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Nightmare bacteria: 10 facts you need to know about CRE

Carbapenem-resistant Enterobacteriaceae (CRE) is a family of organisms (also described as nightmare bacteria) that are difficult to treat because they have high levels of resistance to antibiotics.

A microscopic view of Carbapenem-resistant Enterobacteriaceae. Picture: www.cdc.gov

JOHANNESBURG – Following confirmation by the Gauteng Department of Health on Monday that 10 babies had died at the Tembisa Hospital in Ekurhuleni due to a Carbapenem-resistant Enterobacteriaceae (CRE) outbreak, questions have been raised over the nature of CRE infections and why babies would be vulnerable to them.

CRE is a family of organisms (also described as nightmare bacteria) that are difficult to treat because they have high levels of resistance to antibiotics. They can cause deadly infections in the bloodstream, lungs and urinary tract, including pneumonia and meningitis.

According to the Health Department, the CRE outbreak at the Tembisa Hospital’s neonatal unit was between November and December last year. It was suspected that the organism responsible for this outbreak was Klebsiella pneumonia, which are bacteria that normally live in the intestines and faeces.

Here’s what you need to know about CRE according to the National Institute of Communicable Diseases (NICD):

1. What are carbapenem-resistant bacteria?

Carbapenem–resistant bacteria are resistant to carbapenem (a class of antibiotic agents commonly used for the treatment of severe or high-risk bacterial infections) antibiotics. These bacteria are usually from the genera known as Klebsiella, Enterobacter, Escherichia, but other genera also become resistant to carbapenems. Bacteria are highly adaptive organisms.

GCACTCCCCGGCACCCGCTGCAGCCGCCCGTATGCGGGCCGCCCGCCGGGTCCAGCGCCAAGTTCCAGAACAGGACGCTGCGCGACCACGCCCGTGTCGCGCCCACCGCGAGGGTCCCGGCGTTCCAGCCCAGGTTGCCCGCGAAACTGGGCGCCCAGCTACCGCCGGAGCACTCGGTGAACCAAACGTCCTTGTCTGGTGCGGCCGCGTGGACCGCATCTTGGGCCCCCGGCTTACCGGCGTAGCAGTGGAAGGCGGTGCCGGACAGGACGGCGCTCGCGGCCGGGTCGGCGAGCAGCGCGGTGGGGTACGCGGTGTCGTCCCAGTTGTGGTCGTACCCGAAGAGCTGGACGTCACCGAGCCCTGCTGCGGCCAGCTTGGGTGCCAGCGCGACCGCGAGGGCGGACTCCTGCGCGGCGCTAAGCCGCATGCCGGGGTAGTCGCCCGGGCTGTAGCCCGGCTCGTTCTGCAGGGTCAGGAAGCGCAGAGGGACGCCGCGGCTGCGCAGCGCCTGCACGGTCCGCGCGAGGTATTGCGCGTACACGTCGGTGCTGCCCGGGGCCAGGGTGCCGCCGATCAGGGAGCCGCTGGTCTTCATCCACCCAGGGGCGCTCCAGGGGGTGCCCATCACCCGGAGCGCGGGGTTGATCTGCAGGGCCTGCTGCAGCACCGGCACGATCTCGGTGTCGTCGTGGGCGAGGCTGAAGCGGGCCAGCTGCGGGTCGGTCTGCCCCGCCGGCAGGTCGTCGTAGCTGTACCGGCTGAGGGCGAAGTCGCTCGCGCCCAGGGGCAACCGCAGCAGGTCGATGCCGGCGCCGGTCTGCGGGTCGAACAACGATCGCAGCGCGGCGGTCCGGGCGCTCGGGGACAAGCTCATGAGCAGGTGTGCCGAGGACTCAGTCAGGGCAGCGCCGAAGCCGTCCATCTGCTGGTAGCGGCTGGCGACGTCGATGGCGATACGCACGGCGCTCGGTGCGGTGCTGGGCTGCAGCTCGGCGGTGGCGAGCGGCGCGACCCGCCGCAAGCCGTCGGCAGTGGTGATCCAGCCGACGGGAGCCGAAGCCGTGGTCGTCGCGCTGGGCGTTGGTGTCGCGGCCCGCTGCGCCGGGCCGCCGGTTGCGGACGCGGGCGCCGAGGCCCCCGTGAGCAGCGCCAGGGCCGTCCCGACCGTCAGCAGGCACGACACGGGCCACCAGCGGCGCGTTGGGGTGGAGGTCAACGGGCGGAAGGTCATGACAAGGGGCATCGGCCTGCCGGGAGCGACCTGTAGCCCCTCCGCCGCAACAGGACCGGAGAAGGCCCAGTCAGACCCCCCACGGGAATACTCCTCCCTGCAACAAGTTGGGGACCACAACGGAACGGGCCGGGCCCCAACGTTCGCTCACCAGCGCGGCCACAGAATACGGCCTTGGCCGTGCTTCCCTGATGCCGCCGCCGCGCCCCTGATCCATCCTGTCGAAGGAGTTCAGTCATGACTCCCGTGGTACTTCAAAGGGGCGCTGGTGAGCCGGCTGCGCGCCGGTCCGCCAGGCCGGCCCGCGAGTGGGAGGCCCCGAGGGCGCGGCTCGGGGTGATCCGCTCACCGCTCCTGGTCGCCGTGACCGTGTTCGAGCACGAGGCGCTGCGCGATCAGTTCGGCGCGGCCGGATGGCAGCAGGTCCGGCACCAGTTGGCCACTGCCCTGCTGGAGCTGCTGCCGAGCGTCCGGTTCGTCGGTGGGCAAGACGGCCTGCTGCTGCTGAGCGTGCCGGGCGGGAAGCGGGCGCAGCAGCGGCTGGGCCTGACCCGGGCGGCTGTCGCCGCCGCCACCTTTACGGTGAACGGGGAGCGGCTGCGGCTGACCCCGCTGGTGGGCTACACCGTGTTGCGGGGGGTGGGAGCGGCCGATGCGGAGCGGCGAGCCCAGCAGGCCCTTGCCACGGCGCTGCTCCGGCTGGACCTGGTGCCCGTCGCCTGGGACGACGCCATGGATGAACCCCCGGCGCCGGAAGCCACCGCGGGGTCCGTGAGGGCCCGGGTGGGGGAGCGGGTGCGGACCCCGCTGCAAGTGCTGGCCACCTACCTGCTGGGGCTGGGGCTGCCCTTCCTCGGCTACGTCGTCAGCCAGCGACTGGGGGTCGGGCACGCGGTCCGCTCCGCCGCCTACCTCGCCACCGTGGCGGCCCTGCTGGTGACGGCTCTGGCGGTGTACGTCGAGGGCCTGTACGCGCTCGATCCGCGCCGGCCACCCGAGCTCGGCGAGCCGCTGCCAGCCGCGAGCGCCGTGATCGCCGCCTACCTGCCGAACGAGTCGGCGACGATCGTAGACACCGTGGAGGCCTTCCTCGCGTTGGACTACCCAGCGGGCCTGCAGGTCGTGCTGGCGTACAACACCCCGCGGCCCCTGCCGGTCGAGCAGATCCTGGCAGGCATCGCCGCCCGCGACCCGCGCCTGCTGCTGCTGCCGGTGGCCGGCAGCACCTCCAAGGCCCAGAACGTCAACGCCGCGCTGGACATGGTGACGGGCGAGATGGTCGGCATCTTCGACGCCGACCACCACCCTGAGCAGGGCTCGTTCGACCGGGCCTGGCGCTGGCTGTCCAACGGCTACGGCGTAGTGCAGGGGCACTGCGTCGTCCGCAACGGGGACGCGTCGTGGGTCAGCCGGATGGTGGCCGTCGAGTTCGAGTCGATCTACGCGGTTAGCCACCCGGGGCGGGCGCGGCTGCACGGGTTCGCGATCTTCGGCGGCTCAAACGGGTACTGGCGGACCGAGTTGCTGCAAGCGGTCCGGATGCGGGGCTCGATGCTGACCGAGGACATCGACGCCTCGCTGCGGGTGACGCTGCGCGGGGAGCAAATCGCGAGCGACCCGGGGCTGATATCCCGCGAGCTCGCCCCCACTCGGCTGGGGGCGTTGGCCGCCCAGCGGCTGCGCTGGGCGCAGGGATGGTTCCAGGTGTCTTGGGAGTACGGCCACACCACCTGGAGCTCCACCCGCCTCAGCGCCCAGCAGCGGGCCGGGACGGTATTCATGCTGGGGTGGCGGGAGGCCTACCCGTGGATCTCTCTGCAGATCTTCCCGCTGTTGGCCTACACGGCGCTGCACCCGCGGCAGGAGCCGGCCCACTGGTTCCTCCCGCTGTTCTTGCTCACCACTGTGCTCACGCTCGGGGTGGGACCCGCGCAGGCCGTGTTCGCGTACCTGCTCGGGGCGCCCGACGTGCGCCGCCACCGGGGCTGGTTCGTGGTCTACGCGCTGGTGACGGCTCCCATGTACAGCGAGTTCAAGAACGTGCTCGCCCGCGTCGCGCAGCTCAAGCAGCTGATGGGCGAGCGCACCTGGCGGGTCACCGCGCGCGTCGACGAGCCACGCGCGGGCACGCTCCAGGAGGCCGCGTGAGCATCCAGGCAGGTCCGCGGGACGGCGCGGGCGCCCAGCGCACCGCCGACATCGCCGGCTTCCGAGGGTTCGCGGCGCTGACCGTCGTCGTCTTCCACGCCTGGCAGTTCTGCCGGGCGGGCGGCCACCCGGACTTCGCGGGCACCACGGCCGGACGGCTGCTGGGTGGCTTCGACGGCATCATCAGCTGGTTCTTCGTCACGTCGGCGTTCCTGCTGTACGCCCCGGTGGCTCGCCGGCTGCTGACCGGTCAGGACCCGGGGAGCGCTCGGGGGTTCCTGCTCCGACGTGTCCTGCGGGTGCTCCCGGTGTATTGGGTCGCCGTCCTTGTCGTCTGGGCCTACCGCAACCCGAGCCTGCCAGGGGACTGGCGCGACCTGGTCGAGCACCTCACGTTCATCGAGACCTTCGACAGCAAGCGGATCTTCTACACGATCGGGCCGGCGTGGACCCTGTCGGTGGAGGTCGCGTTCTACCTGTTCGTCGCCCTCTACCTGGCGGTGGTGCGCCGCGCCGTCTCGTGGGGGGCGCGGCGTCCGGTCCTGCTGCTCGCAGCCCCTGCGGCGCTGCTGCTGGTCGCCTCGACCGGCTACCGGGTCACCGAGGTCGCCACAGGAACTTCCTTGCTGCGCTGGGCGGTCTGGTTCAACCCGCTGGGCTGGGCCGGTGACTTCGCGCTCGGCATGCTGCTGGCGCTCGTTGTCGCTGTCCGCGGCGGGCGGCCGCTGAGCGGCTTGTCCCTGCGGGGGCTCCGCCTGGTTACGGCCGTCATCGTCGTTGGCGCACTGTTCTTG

Carbapenem antibiotics were introduced in the early 1980s and were seen as the last line of defence against Gram-negative bacteria (bacteria found everywhere that support life) that had become resistant to multiple other antibiotics. Examples of carbapenem antibiotics include imipenem, meropenem, ertapenem and doripenem.

Over time, Gram-negative bacteria developed resistance to carbapenem antibiotics. They have gained the ability to either break down carbapenems with an enzyme (“carbapenemases”) or to prevent the antibiotic from entering its cell or to transport it out of the cell. In this way, carbapenem antibiotics can no longer kill these bacteria. The problem is that now, infections with these Gram-negative bacteria are essentially untreatable.

2. What types of infections do carbapenem-resistant bacteria cause?

Organisms that are resistant to carbapenems can cause a variety of infections. Most commonly, they cause bladder infections, intra-abdominal infections, bacteraemia (when the bacterium infects the blood), pneumonia, and skin and soft tissue (including surgical site) infections.

Most of these infections are healthcare-associated but certain organisms may be introduced in community and cause infections in susceptible populations. Persons in nursing homes who have frequent admissions to hospital are at high risk.

3. Where do infections caused by carbapenem-resistant bacteria occur?